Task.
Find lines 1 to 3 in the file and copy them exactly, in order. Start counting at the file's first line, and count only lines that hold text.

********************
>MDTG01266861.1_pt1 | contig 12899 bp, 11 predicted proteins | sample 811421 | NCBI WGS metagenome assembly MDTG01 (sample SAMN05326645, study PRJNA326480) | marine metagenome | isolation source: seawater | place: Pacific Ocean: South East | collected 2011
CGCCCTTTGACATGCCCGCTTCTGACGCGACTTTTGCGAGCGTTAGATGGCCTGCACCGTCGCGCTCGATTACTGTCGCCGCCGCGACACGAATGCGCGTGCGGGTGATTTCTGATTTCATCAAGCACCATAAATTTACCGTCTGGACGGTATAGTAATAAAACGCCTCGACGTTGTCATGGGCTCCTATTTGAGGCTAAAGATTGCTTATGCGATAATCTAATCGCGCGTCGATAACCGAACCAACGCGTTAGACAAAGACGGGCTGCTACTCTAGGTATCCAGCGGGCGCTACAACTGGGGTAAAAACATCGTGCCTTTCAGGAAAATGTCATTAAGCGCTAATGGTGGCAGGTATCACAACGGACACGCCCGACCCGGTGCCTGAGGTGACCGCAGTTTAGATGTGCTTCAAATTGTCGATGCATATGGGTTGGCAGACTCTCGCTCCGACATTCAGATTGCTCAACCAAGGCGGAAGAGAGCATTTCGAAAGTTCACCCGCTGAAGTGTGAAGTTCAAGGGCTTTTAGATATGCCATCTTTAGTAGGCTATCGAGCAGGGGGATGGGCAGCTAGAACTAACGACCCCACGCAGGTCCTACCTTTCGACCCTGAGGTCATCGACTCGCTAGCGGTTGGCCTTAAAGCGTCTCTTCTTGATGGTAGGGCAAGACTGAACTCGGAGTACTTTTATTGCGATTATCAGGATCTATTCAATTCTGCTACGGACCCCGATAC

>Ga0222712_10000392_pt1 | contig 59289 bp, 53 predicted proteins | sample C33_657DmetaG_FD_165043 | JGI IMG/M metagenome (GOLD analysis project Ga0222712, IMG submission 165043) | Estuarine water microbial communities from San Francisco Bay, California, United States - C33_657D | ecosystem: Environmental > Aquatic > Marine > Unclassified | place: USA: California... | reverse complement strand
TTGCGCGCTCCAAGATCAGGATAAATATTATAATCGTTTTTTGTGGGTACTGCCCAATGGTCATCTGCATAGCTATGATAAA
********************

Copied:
>MDTG01266861.1_pt1 | contig 12899 bp, 11 predicted proteins | sample 811421 | NCBI WGS metagenome assembly MDTG01 (sample SAMN05326645, study PRJNA326480) | marine metagenome | isolation source: seawater | place: Pacific Ocean: South East | collected 2011
CGCCCTTTGACATGCCCGCTTCTGACGCGACTTTTGCGAGCGTTAGATGGCCTGCACCGTCGCGCTCGATTACTGTCGCCGCCGCGACACGAATGCGCGTGCGGGTGATTTCTGATTTCATCAAGCACCATAAATTTACCGTCTGGACGGTATAGTAATAAAACGCCTCGACGTTGTCATGGGCTCCTATTTGAGGCTAAAGATTGCTTATGCGATAATCTAATCGCGCGTCGATAACCGAACCAACGCGTTAGACAAAGACGGGCTGCTACTCTAGGTATCCAGCGGGCGCTACAACTGGGGTAAAAACATCGTGCCTTTCAGGAAAATGTCATTAAGCGCTAATGGTGGCAGGTATCACAACGGACACGCCCGACCCGGTGCCTGAGGTGACCGCAGTTTAGATGTGCTTCAAATTGTCGATGCATATGGGTTGGCAGACTCTCGCTCCGACATTCAGATTGCTCAACCAAGGCGGAAGAGAGCATTTCGAAAGTTCACCCGCTGAAGTGTGAAGTTCAAGGGCTTTTAGATATGCCATCTTTAGTAGGCTATCGAGCAGGGGGATGGGCAGCTAGAACTAACGACCCCACGCAGGTCCTACCTTTCGACCCTGAGGTCATCGACTCGCTAGCGGTTGGCCTTAAAGCGTCTCTTCTTGATGGTAGGGCAAGACTGAACTCGGAGTACTTTTATTGCGATTATCAGGATCTATTCAATTCTGCTACGGACCCCGATAC

>Ga0222712_10000392_pt1 | contig 59289 bp, 53 predicted proteins | sample C33_657DmetaG_FD_165043 | JGI IMG/M metagenome (GOLD analysis project Ga0222712, IMG submission 165043) | Estuarine water microbial communities from San Francisco Bay, California, United States - C33_657D | ecosystem: Environmental > Aquatic > Marine > Unclassified | place: USA: California... | reverse complement strand